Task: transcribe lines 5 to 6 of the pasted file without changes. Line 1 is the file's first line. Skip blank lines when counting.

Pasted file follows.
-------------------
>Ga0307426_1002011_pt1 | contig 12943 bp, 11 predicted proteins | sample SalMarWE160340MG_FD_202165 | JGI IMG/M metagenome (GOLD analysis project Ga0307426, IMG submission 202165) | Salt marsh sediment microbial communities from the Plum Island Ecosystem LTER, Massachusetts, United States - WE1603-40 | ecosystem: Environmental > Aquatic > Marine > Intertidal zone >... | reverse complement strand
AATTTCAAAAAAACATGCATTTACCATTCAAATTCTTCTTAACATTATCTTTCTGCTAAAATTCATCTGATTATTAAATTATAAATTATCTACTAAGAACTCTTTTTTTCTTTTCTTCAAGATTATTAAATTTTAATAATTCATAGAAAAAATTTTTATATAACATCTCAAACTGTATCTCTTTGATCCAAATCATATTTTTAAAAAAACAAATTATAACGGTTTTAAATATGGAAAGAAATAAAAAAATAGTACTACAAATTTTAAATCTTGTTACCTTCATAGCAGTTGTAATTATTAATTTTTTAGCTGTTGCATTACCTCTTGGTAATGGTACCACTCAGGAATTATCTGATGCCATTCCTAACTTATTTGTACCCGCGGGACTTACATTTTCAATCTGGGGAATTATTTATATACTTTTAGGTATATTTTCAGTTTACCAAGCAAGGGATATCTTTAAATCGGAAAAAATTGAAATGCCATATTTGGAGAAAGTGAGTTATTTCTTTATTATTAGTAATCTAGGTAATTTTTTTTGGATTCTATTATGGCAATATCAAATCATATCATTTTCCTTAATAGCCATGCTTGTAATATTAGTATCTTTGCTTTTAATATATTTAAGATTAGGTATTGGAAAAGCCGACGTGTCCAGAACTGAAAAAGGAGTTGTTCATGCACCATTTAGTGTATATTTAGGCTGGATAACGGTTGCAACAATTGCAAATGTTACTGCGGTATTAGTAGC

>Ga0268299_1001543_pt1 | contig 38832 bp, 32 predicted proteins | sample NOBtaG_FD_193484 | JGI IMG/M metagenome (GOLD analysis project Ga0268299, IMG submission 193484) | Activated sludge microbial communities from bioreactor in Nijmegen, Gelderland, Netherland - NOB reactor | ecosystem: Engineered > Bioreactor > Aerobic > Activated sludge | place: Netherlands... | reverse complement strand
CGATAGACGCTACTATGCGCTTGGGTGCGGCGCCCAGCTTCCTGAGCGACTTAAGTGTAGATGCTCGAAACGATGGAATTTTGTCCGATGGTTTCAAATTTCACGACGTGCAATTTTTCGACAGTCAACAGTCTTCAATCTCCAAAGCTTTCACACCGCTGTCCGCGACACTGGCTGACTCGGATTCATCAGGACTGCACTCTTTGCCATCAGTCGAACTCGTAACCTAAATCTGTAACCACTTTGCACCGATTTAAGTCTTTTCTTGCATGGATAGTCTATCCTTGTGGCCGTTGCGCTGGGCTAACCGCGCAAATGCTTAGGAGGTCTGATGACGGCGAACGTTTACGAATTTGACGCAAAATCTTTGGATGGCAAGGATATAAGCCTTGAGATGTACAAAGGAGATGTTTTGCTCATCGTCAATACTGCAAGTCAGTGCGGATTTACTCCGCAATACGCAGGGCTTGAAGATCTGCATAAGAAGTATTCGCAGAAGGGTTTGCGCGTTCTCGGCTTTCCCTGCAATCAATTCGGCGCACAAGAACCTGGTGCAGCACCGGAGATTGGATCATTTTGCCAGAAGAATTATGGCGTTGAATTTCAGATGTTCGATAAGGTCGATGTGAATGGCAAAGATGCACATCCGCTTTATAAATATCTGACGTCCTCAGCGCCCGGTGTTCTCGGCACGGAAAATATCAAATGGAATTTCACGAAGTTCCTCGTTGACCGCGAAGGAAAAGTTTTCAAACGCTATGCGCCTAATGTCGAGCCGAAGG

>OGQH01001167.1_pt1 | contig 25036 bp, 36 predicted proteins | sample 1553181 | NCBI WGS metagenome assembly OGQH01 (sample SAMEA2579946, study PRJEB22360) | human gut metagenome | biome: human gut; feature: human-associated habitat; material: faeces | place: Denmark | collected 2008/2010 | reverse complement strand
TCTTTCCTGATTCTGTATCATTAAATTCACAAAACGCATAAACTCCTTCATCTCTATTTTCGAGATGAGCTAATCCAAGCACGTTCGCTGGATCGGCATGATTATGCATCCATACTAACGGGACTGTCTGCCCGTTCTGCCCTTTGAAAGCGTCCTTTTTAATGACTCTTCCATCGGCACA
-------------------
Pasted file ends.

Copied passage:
>OGQH01001167.1_pt1 | contig 25036 bp, 36 predicted proteins | sample 1553181 | NCBI WGS metagenome assembly OGQH01 (sample SAMEA2579946, study PRJEB22360) | human gut metagenome | biome: human gut; feature: human-associated habitat; material: faeces | place: Denmark | collected 2008/2010 | reverse complement strand
TCTTTCCTGATTCTGTATCATTAAATTCACAAAACGCATAAACTCCTTCATCTCTATTTTCGAGATGAGCTAATCCAAGCACGTTCGCTGGATCGGCATGATTATGCATCCATACTAACGGGACTGTCTGCCCGTTCTGCCCTTTGAAAGCGTCCTTTTTAATGACTCTTCCATCGGCACA